The ripple effect of unpaid medical care
Taxpayers end up with the bill when hospitals aren't paid
If I were trying to persuade the Supreme Court later this month that Obamacare should not be declared unconstitutional, I would tell the story of the woman who was originally named the plaintiff in the lawsuit filed by the National Federation of Independent Business, one of the fiercest critics of the health-care reform law.
The NFIB thought it had found the perfect person when one of its members, Mary Brown, a 56-year-old owner of an automobile repair shop in Panama City, Fla., volunteered to lend her name to the lawsuit.
Brown was outspoken in her belief that Congress had gone beyond what the U.S. Constitution allows when it included in the reform law a requirement that, beginning in 2014, most Americans will have to obtain health insurance or pay a fine to the IRS. She said she was uninsured and was that way by choice.
“She firmly believes that no one should have the right to tell her she has to use her own money to pay for health insurance,” Karen Harned, executive director of the NFIB legal center, said when the NFIB filed its lawsuit in 2010.
She turned out not to be such a perfect choice after all.
Last year Brown shuttered her business and filed for personal bankruptcy. Among her debts: nearly $4,500 in medical bills. More than $2,000 of that was owed to the Bay Medical Center in Panama City. The rest was to doctors in Florida, Alabama and Mississippi.
The NFIB had to scramble to find another small business owner to replace Brown’s name at the top of the lawsuit. It settled on Kaj Ahlburg, a retired New York investment banker who now lives in Port Angeles, Wash.
Here’s why I would make sure that Brown’s unfortunate turn of events was brought to the high court’s attention: It is people who have decided not to buy coverage — but who nevertheless get sick or injured and seek medical care when they do, even if they don’t have the money to pay for it — that make health insurance so expensive for the rest of us. And it is why the cost of coverage has become completely unaffordable for millions of other Americans who, unlike Mary Brown, really want it and know they need it.
While Brown says it was not just the unpaid medical bills that forced her and her husband into bankruptcy, the fact is that more than 60 percent of people who file for personal bankruptcy in this country do so at least in part because of medical debt. That doesn’t happen in any other developed country in the world.
I called the Bay Medical Center to find out if any of their other patients had been unable to pay for the care they received there, even some of their insured patients.
It turns out that that one hospital gets stuck with $30 million in uncompensated care every year. Spokeswoman Christa Hild told me it had become such an unsustainable situation that Bay Medical Center has decided that it can no longer make it as a stand-alone hospital.
“We have had to look at different business models,” she said.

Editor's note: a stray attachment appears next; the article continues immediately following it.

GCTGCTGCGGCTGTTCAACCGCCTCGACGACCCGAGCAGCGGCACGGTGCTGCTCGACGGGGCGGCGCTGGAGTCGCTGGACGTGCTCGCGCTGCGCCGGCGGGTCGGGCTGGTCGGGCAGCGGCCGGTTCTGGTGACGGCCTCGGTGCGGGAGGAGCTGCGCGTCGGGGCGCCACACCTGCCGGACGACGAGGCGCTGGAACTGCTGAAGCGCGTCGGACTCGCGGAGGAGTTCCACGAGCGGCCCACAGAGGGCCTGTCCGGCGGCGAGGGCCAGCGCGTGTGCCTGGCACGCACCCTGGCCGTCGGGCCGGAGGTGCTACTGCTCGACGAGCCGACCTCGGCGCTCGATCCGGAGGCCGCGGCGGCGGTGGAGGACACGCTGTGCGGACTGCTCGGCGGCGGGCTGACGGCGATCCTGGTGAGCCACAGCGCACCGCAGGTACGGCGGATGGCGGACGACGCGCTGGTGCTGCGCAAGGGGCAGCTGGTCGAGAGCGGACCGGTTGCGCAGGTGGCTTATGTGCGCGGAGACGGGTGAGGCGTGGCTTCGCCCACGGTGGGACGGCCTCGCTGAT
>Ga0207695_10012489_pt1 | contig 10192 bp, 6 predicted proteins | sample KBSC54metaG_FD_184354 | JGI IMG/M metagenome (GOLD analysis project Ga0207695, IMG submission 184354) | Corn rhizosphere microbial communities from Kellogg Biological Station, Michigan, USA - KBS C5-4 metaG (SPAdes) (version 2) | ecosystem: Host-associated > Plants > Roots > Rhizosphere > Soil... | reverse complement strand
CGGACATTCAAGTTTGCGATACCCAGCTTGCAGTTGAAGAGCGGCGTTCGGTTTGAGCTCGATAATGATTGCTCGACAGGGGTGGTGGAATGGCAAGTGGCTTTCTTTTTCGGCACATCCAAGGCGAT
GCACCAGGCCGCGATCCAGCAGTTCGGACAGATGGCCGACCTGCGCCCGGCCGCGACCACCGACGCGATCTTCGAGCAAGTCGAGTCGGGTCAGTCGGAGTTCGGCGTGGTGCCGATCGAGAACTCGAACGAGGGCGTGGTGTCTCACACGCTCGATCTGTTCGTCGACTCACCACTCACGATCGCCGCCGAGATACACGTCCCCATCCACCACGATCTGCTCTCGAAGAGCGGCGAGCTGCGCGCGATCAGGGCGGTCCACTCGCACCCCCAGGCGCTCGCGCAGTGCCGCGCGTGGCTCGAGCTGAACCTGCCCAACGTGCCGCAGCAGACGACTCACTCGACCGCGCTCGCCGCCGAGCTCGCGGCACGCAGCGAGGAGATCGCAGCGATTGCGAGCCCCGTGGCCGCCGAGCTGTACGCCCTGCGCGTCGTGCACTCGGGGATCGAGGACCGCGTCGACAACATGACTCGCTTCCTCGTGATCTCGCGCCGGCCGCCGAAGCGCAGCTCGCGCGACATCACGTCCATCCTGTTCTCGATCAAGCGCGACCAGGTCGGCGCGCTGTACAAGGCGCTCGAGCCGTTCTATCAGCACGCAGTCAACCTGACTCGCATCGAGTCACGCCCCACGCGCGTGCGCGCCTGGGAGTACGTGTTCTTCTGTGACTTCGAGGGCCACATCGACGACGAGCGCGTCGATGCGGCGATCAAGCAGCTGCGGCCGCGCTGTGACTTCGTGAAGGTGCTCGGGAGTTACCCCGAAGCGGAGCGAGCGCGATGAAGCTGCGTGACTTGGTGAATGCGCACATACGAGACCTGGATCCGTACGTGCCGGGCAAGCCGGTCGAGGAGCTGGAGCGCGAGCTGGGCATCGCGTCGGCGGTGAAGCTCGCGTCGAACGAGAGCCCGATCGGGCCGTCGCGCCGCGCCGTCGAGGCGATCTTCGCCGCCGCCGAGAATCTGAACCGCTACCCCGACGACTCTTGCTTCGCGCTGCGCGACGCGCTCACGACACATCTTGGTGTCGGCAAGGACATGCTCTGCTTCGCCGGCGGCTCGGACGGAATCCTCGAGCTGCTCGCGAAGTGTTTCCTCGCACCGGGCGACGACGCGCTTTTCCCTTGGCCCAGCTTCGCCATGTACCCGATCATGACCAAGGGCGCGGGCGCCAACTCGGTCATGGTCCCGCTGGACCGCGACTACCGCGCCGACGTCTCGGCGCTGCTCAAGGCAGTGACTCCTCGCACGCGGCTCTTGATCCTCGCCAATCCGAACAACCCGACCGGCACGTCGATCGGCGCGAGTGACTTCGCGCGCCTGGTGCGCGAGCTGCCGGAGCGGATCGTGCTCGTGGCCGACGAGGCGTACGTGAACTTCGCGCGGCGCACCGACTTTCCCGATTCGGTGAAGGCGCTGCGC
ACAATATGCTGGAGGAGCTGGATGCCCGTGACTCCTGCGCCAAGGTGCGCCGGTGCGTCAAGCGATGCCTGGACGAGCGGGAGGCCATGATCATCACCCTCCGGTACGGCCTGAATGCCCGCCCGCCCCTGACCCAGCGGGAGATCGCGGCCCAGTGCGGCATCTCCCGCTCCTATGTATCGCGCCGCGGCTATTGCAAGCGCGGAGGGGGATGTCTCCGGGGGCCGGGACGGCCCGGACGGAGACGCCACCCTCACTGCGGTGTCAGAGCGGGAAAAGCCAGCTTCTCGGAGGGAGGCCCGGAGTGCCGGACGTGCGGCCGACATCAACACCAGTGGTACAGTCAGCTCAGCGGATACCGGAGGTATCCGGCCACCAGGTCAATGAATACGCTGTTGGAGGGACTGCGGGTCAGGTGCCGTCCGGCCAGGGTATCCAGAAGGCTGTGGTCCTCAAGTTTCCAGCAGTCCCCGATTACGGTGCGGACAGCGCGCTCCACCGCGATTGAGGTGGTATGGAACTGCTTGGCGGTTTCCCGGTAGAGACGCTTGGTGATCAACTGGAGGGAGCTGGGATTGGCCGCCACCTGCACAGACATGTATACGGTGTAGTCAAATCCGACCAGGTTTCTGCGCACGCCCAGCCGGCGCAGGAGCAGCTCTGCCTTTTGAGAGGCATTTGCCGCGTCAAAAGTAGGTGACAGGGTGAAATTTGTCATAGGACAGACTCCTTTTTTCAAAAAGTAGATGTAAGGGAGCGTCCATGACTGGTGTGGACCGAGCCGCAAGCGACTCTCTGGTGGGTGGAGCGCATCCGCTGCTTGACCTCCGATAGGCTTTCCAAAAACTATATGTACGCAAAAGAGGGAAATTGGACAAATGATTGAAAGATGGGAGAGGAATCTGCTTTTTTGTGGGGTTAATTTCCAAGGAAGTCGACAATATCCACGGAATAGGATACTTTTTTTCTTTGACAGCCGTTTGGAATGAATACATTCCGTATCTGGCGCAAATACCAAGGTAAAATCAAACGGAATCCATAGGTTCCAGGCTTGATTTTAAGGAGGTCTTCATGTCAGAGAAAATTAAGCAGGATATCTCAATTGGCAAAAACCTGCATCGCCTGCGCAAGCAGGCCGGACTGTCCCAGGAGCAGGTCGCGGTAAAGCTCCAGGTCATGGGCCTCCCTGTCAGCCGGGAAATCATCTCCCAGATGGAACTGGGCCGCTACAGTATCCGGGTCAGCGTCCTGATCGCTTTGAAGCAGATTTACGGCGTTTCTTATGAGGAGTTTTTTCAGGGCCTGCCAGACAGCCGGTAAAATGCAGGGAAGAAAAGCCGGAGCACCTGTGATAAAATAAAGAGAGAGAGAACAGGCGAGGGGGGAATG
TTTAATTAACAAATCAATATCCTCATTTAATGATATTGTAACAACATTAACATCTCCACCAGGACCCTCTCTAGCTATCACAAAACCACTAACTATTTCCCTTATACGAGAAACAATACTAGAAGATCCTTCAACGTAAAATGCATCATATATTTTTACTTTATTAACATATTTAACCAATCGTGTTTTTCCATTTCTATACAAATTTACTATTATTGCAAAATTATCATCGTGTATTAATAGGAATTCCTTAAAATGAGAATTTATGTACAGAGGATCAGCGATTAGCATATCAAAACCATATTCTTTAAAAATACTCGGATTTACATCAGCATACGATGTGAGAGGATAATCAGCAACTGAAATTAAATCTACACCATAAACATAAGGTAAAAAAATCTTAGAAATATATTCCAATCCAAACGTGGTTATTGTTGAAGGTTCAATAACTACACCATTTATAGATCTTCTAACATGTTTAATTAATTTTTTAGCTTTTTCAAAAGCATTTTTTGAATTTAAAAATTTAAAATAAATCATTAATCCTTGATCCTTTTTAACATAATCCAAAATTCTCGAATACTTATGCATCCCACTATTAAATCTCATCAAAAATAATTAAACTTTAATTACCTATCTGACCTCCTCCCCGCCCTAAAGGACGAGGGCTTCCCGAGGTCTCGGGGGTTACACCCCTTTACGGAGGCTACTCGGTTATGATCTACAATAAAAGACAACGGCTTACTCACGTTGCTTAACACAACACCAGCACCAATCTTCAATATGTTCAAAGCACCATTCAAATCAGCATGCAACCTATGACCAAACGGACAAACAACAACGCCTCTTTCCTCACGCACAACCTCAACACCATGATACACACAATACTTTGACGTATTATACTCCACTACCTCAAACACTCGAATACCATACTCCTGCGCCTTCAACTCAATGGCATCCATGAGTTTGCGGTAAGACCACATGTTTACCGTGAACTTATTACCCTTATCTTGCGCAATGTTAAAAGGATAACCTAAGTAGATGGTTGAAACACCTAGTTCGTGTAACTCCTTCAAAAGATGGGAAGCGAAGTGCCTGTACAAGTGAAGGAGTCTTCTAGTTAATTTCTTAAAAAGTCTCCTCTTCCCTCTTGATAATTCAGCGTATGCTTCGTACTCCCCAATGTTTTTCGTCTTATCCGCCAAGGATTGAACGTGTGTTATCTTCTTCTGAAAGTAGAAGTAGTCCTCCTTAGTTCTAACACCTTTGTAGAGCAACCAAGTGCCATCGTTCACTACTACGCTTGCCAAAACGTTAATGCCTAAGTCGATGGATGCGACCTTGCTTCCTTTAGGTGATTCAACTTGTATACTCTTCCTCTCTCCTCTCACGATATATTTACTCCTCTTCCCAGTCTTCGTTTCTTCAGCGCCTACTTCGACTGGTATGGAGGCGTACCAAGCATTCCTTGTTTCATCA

What Bay Medical Center has had to do is to give up its autonomy and affiliate, in a joint venture arrangement, with other hospitals in the area.
Health insurers often complain that one of the chief reasons why they are having a difficult time at the negotiating table with hospitals these days is because of consolidation. Well, the reason for that consolidation is that, because of the exploding problem of uncompensated care, hospitals have no choice but to consolidate. Well, they actually do have another choice: close. Which is what many hospitals have had to do because they could not find a willing partner with which to affiliate.
It is not truly accurate, of course, that that $30 million a year in uncompensated care at Bay Medical Center is, indeed, uncompensated. Somebody has to pay for it. And guess who that is? It is all of us. Even Mary Brown. She and the rest of us cover that uncompensated care either through higher taxes to support the Medicare and Medicaid programs or through higher health insurance premiums. The care that presumably is “absorbed” by the hospitals is, in reality, being absorbed not by those facilities but by us. This is what the term “cost shifting” is all about.
And this irrational way of paying for that so-called uncompensated care has us locked into a dysfunctional system in which costs for both the insured and the uninsured keep spiraling upward.
The most recent National Health Interview Survey by the Centers for Disease Control makes that abundantly clear. According to the CDC’s survey, released last week, one in three Americans say their medical bills are a “financial burden.” And it is not just the uninsured. More than a fourth of those with private insurance said they were struggling with medical debt. That’s because insurers and employers are shifting more and more of us into limited benefit or high-deductible plans. Why? Because of the absurd cost-shifting that is the hallmark of the U.S. health care system.
If just one relatively small hospital in Panama City, Fla., has $30 million in “uncompensated” care every year, think of what the total amount is for all hospitals and doctors in this country.
Now do you see why we have to get everybody covered? Mary Brown might have avoided paying those medical bills by filing for bankruptcy, but that doesn’t mean the rest of us are off the hook.
Reprinted by permission of The Center for Public Integrity.
Following a 20-year career as a corporate public relations executive, Wendell Potter left his position as head of communications for CIGNA, one of the nation’s largest health insurers, to show the world the “dark inner workings” of the insurance industry.